Sunday, 13 November 2016

A traditional 'Sunday'

Regular listeners to Radio 4's Sunday (me and Ed Stourton's dog?) won't be surprised to hear that the programme marked Remembrance Sunday and the anniversary of the terrorist attacks in France by inviting in Qari Asim MBE, the well-known imam from Leeds Mosque who laid a wreath at the Cenotaph today on behalf of Britain's Muslims.

The good imam expressed his belief that the attacks in Paris had nothing to do with Islam and that it's important that we all stand together and don't allow hate and division to take over in the wake of such attacks. He also said that the history of Muslims fighting in World War One provides a powerful argument against the 'far-right' in this country who don't think Muslims are wonderful contributors to our society.

The programme began though with the US elections and...can you guess?...yes, the fearful reactions of US Muslims to the prospect of a Trump presidencey. Here's William Crawley's introduction: 
Donald Trump's election has been hailed by his supporters as a victory for a new kind of politics, but many American Muslims, and other minority groups, say they're fearful that this new politics effectively legitimises racist attitudes that have been bubbling under the surface for many years. A wave of hate-crime attacks have followed last week's election, including numerous accounts of Muslim women and girls having their hijabs ripped off, reports of physical assaults and death threats. 
A strongly anti-Trump Muslim woman was then interviewed, with a very short clip from an interview with a pro-Trump Muslim women being included in the middle of it (for 'balance'), which the strongly anti-Trump Muslim woman then commented on (negatively).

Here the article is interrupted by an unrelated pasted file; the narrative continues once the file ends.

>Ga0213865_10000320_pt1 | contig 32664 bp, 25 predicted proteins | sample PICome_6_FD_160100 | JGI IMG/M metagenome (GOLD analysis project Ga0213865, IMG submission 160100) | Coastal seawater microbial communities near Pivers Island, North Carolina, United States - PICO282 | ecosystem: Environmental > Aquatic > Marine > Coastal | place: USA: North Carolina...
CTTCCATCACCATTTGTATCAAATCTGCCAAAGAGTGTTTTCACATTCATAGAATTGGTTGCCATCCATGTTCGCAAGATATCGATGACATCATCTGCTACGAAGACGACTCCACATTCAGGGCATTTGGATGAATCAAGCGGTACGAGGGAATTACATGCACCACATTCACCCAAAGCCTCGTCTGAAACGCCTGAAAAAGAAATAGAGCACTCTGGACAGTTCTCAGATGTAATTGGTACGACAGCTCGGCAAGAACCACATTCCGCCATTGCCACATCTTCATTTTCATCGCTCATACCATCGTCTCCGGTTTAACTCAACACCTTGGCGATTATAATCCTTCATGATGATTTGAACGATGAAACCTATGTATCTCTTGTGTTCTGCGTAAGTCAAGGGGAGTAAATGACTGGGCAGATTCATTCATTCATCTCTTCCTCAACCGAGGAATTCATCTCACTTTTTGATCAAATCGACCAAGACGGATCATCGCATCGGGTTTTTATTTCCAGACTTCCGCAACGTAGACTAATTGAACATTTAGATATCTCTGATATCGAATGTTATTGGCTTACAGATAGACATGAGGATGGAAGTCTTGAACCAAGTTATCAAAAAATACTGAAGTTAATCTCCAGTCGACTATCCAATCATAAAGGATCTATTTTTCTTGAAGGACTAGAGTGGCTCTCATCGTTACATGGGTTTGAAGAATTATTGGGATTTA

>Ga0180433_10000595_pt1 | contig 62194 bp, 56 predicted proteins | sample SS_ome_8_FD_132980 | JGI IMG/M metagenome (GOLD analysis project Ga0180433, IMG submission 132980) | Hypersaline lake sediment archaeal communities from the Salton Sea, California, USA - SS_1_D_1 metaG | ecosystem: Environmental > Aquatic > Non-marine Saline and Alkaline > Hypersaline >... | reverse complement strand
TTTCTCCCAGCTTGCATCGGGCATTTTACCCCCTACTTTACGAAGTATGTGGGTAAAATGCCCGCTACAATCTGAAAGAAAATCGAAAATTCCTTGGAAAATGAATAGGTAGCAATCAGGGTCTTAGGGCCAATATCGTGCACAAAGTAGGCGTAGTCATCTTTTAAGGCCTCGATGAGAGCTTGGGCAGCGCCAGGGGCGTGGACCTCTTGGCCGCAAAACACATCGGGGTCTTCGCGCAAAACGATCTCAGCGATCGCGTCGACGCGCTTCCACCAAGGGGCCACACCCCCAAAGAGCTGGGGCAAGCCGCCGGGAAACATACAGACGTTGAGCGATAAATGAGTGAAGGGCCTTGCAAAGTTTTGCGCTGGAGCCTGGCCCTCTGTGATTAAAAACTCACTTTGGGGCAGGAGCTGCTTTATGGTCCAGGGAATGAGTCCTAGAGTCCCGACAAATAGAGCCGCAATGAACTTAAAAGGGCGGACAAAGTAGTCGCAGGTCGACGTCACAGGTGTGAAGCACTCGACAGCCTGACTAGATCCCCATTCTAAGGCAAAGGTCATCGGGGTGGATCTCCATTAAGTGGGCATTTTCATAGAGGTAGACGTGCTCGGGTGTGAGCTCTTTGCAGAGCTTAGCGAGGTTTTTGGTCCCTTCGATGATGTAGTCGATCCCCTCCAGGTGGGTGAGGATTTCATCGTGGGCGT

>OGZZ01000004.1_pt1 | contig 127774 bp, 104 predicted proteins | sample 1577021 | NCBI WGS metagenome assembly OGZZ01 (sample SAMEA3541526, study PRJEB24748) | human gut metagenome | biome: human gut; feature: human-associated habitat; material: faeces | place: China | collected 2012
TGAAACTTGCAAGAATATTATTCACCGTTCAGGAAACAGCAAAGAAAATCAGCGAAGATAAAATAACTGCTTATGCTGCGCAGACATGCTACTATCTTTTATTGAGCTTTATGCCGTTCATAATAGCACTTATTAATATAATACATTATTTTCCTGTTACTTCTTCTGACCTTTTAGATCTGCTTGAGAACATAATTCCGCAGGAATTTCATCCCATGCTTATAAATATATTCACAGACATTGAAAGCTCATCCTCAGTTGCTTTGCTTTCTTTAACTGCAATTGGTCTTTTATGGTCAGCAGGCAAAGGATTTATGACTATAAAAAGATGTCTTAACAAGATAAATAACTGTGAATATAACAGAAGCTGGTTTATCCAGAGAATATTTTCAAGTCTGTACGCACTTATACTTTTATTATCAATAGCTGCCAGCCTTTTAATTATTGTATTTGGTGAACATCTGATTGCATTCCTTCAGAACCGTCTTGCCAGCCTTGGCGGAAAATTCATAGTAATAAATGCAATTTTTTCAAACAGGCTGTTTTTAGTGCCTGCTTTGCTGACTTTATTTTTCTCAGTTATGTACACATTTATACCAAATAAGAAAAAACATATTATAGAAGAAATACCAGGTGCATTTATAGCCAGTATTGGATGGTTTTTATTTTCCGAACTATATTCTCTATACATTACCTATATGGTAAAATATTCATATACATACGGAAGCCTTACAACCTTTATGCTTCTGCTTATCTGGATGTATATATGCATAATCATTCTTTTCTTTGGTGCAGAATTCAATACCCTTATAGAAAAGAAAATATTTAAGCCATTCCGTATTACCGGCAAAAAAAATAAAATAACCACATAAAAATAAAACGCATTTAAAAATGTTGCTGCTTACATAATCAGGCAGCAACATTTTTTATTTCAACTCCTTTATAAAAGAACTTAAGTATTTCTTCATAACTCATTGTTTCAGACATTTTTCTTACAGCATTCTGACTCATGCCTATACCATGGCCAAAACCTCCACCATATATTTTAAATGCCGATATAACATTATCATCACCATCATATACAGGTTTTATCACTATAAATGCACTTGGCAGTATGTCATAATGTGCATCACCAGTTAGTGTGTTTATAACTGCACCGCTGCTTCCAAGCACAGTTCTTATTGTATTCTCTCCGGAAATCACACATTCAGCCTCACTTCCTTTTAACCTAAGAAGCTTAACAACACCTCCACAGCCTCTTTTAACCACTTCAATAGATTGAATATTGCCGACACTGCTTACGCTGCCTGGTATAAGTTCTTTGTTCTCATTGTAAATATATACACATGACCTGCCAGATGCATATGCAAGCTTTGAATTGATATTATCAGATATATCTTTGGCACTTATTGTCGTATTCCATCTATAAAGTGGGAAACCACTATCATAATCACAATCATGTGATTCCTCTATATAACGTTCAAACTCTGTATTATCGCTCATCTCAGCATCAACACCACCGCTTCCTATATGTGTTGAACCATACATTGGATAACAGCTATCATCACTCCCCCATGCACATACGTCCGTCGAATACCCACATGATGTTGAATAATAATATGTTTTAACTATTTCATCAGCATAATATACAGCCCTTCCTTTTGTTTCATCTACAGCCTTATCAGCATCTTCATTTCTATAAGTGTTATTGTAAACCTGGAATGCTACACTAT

The other Trump-related feature started from the question (as stated by William Crawley):
Why did so many white evangelical Christians - more than 80% of them - vote for Donald Trump?
(You'll note, not "Why did so many evangelical Christians vote for Donald Trump?" but "Why did so many white evangelical Christians vote for Donald Trump?").

The debate between Jim Wallis and Charmaine Yoest (the former described as a 'political activist', the latter a 'conservative') was surprisingly bitter, with Mr Wallis making it all about race (rather like Sunday here).

There was also an interview with the eternally-optimistic Terry Waite, who expressed his belief that "talking and diplomacy counts, not warfare" and that we could talk with the people "behind" Islamic State (though not with the organisation's head-choppers). "There are always people one can talk with", he said.

There was also a segment on "how people of faith can often feel awkward in the work place" that ended by suggesting that the problem needs to be addressed by us becoming as "religiously correct" as we are "politically correct".

It wasn't all political, 'liberal', agenda-driven stuff though. They also marked Remembrance Sunday with the story of how a bible saved a soldier's life in the the First World War (helping him dodge shrapnel by 'taking a bullet' for him). We learned that between 1914 and 1918 the Bible Society distributed more than 9 million 'books of scripture' (full bibles? New Testaments only?) in over 80 languages to members of the armed forces and POWs. 


  1. This will probably come as news to Beeboids, but ordinary Evangelical Christians tend not to like serial dishonesty and corruption.

  2. Isn't "Sunday" meant to be a programme about religion?

    Very strange then that it confuses the religion of Islam with race "but many American Muslims ... say they're fearful that this new politics effectively legitimises racist attitudes". Weird eh?

  3. About religious people feeling awkward in the workplace, this also featured in
    Laurie Taylor's Thinking Allowed last Wednesday in connection with an Anglican evangelical group that someone had researched. Funny that, when you consider prayer rooms being introduced in workplaces but of course, as with the BBC's fixation on the skin colour of Christian voters, it appears to depend on who is doing the religion whether it is exposed to ridicule or acceptance in workplaces.